child: Column(
        crossAxisAlignment: CrossAxisAlignment.stretch,
        mainAxisAlignment: MainAxisAlignment.spaceBetween,
        children: <Widget>[
          _thumbnail(item),
          _title(item.title,
              TextStyle(fontSize: 24.0, fontWeight: FontWeight.bold)),
          _title(item.subtitle, TextStyle(fontSize: 14.0))
        ],
      ),
    );
  }

Now we pass this _columnTile() method into our ListView.builder() renderer for scaffolding this Container() view in place of the default ListTile as below:


return ListView.builder(
        itemCount: items.length,
        itemBuilder: (context, i) {
          var item = items[i];
          return ArticleTile(item);
        });

where ArticleTile() is a StatelessWidget defined as below:


class ArticleTile extends StatelessWidget {
  final Item item;
  ArticleTile(this.item);

  @override
  Widget build(BuildContext context) {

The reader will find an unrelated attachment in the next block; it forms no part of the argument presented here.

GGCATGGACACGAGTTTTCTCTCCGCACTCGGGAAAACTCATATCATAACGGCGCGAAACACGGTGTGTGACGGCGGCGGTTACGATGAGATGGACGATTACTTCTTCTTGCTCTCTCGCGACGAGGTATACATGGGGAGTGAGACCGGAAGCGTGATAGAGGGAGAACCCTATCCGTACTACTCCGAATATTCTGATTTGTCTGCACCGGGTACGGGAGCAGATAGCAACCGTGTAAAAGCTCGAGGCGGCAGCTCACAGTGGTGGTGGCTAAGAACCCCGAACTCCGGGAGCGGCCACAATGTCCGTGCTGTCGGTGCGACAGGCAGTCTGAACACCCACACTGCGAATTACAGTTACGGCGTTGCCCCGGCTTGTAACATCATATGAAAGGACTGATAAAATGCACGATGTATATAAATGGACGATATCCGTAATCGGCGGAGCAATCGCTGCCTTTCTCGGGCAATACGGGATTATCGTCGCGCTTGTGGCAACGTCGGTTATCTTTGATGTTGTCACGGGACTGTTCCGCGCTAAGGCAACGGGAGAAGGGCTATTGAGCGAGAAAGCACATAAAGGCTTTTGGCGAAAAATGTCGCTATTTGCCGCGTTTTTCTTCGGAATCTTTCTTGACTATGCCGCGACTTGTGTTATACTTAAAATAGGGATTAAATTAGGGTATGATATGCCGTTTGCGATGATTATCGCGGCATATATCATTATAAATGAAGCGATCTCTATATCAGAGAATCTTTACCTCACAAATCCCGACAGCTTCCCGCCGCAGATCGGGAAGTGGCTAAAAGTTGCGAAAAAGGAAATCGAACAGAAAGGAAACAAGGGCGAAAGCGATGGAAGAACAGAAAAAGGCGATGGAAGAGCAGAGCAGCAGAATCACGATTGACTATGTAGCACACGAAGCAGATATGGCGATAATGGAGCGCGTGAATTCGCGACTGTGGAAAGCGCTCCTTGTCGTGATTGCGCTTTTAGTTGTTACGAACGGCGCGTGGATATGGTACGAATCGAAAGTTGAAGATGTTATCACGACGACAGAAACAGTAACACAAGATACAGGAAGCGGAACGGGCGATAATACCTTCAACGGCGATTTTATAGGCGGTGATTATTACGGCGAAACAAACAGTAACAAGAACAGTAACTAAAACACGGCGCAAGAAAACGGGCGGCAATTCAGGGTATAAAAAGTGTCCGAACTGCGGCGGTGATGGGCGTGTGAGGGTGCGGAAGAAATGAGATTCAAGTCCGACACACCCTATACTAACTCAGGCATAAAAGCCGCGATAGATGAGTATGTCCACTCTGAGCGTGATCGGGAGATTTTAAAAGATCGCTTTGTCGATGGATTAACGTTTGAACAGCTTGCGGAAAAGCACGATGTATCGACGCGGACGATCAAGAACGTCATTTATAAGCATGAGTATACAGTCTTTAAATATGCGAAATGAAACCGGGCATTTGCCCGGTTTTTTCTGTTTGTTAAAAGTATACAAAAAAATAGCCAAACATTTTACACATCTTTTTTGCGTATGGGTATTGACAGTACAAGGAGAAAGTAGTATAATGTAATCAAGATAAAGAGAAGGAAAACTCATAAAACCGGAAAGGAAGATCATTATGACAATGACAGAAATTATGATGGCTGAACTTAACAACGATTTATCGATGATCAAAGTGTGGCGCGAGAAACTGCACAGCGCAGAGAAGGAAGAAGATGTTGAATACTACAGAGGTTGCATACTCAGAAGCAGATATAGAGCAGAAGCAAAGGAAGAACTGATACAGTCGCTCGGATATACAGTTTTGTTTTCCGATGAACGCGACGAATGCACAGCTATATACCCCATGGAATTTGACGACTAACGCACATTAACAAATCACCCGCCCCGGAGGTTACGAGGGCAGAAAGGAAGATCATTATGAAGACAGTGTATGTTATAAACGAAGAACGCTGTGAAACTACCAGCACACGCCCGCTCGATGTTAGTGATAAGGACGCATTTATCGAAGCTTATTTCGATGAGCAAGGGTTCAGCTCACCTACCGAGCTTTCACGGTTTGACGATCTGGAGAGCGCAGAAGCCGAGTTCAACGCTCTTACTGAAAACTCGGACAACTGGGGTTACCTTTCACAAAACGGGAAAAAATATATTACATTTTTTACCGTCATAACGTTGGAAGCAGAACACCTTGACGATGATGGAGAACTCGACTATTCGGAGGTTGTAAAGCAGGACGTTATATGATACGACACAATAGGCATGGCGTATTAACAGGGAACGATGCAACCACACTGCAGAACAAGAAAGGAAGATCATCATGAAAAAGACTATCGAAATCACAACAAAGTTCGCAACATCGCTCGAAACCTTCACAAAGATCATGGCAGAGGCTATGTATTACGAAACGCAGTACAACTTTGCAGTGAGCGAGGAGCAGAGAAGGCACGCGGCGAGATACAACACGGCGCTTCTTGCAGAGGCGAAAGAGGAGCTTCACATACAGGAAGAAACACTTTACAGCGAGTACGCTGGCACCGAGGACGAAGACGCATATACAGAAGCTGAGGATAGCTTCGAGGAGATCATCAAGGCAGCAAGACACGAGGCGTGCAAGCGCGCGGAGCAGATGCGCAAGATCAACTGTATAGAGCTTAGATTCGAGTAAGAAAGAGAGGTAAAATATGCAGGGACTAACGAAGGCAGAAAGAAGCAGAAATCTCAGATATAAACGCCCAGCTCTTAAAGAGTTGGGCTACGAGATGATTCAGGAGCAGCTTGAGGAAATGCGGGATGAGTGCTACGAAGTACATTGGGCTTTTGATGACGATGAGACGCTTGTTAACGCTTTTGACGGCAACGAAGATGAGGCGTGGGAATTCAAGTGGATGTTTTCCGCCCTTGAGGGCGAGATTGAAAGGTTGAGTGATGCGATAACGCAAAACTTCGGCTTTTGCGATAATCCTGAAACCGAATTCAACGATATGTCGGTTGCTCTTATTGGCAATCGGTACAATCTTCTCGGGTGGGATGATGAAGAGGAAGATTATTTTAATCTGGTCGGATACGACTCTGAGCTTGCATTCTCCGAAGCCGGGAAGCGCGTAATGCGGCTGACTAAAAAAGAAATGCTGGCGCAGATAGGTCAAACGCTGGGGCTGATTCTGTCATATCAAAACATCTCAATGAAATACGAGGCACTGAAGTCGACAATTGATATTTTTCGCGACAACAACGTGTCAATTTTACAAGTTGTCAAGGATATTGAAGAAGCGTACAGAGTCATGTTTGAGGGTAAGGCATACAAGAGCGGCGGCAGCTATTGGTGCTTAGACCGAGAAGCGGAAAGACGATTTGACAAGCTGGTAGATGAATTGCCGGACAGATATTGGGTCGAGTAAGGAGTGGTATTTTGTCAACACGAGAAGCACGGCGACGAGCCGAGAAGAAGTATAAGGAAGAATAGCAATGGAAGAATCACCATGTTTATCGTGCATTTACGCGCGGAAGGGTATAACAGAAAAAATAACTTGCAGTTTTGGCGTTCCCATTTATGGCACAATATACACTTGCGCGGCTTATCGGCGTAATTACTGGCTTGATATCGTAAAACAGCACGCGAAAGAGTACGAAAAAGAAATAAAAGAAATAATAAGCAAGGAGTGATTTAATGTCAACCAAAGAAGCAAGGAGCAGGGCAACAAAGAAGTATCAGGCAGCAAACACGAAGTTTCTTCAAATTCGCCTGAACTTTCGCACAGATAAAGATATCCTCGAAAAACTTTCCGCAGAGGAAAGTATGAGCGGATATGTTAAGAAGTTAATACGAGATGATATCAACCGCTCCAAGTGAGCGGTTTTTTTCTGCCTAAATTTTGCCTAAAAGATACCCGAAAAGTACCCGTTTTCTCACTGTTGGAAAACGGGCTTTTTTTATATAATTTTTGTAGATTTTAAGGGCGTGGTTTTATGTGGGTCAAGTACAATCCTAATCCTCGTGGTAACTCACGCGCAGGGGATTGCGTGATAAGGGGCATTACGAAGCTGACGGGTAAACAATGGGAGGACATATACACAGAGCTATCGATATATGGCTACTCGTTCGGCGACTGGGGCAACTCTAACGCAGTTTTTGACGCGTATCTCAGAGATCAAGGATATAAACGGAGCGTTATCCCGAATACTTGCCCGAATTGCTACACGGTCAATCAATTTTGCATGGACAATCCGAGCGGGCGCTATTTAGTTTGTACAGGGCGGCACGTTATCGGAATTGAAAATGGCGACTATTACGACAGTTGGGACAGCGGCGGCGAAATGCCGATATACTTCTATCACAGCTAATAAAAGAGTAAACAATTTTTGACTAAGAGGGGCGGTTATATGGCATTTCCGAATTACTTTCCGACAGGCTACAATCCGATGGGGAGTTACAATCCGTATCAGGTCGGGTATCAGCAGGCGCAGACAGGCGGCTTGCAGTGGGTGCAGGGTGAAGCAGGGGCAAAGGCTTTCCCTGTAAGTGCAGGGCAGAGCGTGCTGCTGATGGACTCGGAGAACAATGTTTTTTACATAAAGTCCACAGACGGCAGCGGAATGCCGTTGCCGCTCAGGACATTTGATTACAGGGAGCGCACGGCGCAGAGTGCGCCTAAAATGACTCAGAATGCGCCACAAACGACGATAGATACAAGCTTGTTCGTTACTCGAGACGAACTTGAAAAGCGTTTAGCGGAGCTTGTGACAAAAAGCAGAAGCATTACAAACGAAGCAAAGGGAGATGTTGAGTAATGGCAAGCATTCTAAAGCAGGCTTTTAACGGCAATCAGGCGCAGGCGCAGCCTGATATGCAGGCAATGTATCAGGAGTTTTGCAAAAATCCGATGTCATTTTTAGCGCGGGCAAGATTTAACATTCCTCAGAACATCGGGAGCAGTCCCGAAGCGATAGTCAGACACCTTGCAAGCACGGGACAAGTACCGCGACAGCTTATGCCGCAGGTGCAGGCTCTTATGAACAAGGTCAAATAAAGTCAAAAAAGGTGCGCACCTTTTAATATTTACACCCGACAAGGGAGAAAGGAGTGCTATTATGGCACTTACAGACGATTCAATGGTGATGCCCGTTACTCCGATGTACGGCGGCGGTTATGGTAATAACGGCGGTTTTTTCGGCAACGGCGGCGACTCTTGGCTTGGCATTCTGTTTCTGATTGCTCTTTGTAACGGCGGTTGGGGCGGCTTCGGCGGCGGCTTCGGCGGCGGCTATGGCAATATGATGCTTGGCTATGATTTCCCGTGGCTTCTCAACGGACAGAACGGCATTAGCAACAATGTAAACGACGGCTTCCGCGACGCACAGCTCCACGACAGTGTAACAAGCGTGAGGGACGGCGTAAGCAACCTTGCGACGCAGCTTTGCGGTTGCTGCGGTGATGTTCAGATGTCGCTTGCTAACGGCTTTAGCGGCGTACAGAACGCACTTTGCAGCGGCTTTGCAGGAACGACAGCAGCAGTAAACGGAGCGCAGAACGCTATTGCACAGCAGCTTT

return _verticalTile(context, item);
  }
}

The thumbnail and title widgets are customized as below:


 Widget _thumbnail(Item item) {
    return Container(
        constraints: BoxConstraints.tightFor(width: 100.0),
        child: Image.network(
          item.url,
          fit: BoxFit.fitHeight,
        ));
  }

  Widget _title(String text, TextStyle style) {
    return Container(
      padding: EdgeInsets.fromLTRB(0, 5.0, 0, 5.0),
      child: Text(
        text,
        style: style,
      ),
    );
  }

Bringing all these things together for a given set of article items gives us the desired view as below:

data/Admin/2020/4/articles-list.png